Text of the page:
Without fiduciary protections, Texas Tech professor Michael Finke sees a “predatory financial services industry” that feeds on the elderly as a stark reality.
During a presentation on Thursday at CFA Institute’s Wealth Management 2015 conference in New Orleans – also webcast online – Finke discussed planning for retirement living and some of the financial implications of aging.
“In the United States, we have a buyer-beware marketplace for products that are very often sold to older consumers,” said Finke, professor and director of retirement planning and living in the personal financial planning department at Texas Tech University and a contributing editor to Research magazine, which is affiliated with ThinkAdvisor.
“This is insane,” he continued. “It’s insane that we allow people to sell products that are not necessarily in the best interest and hold themselves out as experts in the financial services industry to people who in their 80s and 90s without any fear that they are going to get sued.”
Finke called for change, speaking passionately to the crowd at the chartered financial analyst gathering.
“One of the things that we need to do is protect those who are really least able to monitor those in the financial services industry and decide what is and what isn’t an appropriate product,” he said. “We need to take that burden off their shoulders; otherwise we’re going to end up with a predatory financial services industry that essentially caters to those who are older.”
Finke believes the market would be better served “by having some sort of fiduciary protections,” especially for older consumers.
“I don’t think you can have a buyer beware marketplace and end up with good outcomes, especially when people are in later life, you know that they are going to experience cognitive limitations,” Finke said.
Finke presented some startling facts during his presentation regarding dementia and cognitive impairment among retirees — and called on advisors to make planning for cognitive and physical changes in old age a part of retirement planning.
“As we get older, our ability to make complex financial decisions is going to decline,” Finke said. “So we need to plan for that. We need to recognize that it’s going to happen and we need to make decisions that reduce the potential loss from that decline occurring.”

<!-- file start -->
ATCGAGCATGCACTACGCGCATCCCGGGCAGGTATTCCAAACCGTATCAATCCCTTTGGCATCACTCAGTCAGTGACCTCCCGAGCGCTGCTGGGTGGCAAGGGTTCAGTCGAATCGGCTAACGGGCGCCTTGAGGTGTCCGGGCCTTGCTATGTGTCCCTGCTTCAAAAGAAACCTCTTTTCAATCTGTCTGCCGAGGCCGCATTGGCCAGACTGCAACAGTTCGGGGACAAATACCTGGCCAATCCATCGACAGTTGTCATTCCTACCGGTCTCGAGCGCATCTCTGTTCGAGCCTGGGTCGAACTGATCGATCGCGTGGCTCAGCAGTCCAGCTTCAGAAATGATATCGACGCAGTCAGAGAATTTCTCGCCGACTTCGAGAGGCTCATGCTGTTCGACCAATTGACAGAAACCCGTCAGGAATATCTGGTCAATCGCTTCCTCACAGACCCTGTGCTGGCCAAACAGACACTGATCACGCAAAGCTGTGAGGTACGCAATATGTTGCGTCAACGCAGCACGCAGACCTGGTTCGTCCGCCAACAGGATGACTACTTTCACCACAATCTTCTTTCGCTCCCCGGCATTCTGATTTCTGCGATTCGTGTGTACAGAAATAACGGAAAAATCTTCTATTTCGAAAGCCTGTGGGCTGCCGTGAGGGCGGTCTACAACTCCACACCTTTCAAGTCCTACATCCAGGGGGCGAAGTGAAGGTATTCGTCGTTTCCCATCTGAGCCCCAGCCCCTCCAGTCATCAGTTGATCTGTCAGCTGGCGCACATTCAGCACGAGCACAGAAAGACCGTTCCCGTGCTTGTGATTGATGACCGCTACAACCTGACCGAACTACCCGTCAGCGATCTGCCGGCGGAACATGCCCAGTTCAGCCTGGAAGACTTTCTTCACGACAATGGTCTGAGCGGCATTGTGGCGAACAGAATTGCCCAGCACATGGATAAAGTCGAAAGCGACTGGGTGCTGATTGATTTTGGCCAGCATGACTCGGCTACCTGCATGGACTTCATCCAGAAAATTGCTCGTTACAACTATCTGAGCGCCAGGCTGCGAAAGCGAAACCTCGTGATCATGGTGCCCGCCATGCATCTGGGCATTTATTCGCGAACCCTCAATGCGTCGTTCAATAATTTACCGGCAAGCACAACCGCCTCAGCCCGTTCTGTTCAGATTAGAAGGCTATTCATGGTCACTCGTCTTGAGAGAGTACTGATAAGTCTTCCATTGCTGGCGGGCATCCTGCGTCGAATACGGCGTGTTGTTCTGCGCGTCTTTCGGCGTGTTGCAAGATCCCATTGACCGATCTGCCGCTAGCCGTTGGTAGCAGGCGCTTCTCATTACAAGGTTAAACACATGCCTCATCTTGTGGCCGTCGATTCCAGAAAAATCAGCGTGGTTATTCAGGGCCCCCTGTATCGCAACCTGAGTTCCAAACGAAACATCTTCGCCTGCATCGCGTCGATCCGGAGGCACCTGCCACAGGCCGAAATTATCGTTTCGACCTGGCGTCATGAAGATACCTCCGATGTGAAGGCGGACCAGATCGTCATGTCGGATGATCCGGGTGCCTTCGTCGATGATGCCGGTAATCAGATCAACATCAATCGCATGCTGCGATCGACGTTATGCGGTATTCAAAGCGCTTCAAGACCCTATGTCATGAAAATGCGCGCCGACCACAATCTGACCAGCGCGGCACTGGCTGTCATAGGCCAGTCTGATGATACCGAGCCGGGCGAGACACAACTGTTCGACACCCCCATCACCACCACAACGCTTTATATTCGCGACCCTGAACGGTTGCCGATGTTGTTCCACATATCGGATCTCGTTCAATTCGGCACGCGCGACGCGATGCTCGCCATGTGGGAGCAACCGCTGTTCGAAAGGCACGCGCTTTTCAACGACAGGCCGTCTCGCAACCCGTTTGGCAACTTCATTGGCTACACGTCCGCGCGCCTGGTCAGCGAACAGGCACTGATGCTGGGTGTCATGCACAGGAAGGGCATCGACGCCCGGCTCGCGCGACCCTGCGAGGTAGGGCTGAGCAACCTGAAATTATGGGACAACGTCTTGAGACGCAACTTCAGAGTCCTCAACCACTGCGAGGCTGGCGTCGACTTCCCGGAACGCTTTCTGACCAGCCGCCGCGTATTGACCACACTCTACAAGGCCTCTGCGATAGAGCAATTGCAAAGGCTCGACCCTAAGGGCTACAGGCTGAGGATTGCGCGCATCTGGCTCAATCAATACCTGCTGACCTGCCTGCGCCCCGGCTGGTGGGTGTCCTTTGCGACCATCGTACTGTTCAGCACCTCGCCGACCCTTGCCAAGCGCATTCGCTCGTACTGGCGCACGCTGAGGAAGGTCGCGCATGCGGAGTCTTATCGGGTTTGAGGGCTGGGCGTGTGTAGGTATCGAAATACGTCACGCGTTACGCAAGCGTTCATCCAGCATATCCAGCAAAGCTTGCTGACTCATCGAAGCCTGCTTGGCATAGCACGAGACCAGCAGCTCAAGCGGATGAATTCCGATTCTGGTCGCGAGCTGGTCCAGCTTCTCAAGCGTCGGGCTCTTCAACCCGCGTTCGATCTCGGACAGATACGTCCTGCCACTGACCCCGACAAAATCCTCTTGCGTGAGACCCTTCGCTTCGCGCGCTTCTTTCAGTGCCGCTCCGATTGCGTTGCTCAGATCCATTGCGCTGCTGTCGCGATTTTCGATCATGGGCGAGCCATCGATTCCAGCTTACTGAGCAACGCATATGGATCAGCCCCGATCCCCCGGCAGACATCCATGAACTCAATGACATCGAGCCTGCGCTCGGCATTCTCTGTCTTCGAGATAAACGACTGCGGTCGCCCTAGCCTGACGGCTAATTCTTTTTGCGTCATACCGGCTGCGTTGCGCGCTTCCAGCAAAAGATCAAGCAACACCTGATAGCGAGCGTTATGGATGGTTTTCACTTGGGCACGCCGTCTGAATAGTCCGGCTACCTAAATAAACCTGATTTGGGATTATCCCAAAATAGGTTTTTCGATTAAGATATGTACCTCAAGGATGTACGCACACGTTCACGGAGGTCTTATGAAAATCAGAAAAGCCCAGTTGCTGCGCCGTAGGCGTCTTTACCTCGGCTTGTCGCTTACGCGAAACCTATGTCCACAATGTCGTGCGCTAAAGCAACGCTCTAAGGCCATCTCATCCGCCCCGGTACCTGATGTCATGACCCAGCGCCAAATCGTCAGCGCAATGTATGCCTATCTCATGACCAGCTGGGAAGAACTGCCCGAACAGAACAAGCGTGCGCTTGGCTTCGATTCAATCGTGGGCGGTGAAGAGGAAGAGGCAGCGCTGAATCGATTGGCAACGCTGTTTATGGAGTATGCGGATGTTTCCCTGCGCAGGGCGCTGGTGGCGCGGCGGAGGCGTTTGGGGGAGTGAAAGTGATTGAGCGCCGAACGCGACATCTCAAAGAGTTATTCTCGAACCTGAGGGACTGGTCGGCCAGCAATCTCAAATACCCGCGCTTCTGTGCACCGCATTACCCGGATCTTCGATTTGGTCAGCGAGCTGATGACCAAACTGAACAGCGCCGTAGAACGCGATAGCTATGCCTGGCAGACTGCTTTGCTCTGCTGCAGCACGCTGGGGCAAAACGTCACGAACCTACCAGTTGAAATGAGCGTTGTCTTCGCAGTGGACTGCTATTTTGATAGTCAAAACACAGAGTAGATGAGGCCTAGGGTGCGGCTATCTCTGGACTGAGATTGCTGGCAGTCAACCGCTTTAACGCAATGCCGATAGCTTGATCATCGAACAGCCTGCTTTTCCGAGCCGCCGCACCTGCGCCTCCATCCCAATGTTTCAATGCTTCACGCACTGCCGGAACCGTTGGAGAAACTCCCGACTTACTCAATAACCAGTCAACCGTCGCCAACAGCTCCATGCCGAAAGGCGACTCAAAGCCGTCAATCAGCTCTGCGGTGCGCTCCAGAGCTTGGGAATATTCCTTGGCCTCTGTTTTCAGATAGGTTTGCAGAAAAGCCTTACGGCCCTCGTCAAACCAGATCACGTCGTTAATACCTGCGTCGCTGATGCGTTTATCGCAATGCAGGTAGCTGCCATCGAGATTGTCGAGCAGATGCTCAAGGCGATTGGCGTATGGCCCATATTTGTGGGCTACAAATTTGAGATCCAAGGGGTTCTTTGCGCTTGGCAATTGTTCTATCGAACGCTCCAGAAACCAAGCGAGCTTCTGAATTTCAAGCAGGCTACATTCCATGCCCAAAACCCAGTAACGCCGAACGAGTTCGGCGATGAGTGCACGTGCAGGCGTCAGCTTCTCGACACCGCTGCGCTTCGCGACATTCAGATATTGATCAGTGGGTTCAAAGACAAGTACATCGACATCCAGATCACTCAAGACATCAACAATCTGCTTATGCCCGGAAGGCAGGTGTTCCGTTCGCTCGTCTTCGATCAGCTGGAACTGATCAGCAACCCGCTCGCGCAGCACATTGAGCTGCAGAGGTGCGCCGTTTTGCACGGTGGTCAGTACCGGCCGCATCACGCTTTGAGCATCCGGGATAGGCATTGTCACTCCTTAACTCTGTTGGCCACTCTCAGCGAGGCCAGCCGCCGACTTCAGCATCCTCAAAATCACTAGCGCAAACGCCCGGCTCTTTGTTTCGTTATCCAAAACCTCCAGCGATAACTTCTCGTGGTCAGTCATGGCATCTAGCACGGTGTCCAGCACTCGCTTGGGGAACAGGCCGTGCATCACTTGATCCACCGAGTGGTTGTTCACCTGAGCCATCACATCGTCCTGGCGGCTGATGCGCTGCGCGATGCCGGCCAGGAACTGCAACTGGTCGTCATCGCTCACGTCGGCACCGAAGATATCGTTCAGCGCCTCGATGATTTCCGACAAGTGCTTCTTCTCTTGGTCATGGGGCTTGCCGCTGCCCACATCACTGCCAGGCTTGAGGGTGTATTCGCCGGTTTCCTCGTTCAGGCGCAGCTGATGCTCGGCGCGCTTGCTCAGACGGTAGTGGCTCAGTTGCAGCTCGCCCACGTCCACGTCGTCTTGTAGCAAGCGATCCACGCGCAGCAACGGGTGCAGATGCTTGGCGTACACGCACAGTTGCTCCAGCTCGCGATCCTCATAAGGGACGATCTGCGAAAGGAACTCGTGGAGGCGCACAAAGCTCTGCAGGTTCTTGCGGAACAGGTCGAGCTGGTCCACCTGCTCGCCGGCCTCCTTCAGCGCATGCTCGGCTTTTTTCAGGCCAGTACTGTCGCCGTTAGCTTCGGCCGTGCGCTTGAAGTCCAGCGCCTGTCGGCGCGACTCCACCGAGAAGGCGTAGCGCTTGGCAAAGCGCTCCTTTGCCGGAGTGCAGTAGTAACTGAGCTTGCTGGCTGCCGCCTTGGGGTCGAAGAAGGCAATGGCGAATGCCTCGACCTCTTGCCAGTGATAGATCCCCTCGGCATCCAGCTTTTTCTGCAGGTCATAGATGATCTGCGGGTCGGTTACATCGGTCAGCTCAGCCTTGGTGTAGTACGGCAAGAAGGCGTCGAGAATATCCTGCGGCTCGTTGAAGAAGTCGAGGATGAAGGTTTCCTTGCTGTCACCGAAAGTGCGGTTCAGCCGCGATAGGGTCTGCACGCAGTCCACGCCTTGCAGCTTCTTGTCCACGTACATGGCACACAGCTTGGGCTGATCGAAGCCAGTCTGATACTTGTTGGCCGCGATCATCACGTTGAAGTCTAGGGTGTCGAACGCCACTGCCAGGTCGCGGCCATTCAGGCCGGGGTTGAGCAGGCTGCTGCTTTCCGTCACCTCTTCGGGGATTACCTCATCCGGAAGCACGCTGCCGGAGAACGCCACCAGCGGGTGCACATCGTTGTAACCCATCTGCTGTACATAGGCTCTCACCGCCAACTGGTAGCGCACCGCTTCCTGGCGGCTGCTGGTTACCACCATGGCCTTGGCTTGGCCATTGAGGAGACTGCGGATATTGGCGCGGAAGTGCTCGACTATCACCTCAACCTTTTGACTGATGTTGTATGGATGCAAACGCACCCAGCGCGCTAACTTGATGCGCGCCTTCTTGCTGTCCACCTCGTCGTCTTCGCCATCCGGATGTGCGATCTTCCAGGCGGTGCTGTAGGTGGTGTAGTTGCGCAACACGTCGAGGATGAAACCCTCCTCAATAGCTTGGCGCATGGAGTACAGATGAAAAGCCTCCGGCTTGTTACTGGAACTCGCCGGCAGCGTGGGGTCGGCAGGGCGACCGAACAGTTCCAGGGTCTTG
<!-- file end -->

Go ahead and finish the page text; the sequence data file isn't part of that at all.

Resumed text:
While the rate of dementia among 60- to 64-year-olds is 0.8%, Finke points to data that shows that rate doubles every five years. The rate of dementia among 80- to 84-year-olds increases to 12.8% and among the 85-and-older crowd, 30% are experiencing clinical dementia.
Finke defines clinical dementia as “seriously impaired cognitive decision making.”
“By the time we hit age 90 78% are either experiencing dementia or some kind of serious cognitive impairment,” Finke stated.
Finke also pointed to another study that found that 60% of those that are experiencing clinical dementia are still managing their own money. Only 30% of those experiencing clinical dementia reported delegating their money management to someone else.
“If you’re experiencing clinical dementia, you do not want to be managing your own money without assistance,” he said, adding, “Have they made a plan early on in retirement to have somebody who is serving as a fiduciary on their behalf? Or is it the person most convenient to them, or is it the person that they trust the most during the time when they’re experiencing clinical dementia?”
This is why Finke sees the need to include congnitive impairment planning as part of the retirement planning process.
“What we see here are grave potential problems that actually do show up in the data,” he said. “Among those who experience a large decline in cognitive ability, what we see is a commensurate decline in wealth. So, in fact, it may not be that the biggest risk to a retiree’s portfolio is a bear market. It may be that the biggest risk to a retiree’s portfolio is a decline in cognitive ability without a plan and without an awareness that it’s occurring.”
–Have you read Finke’s The Evolving Idea of Retirement in the March issue of Research magazine on ThinkAdvisor?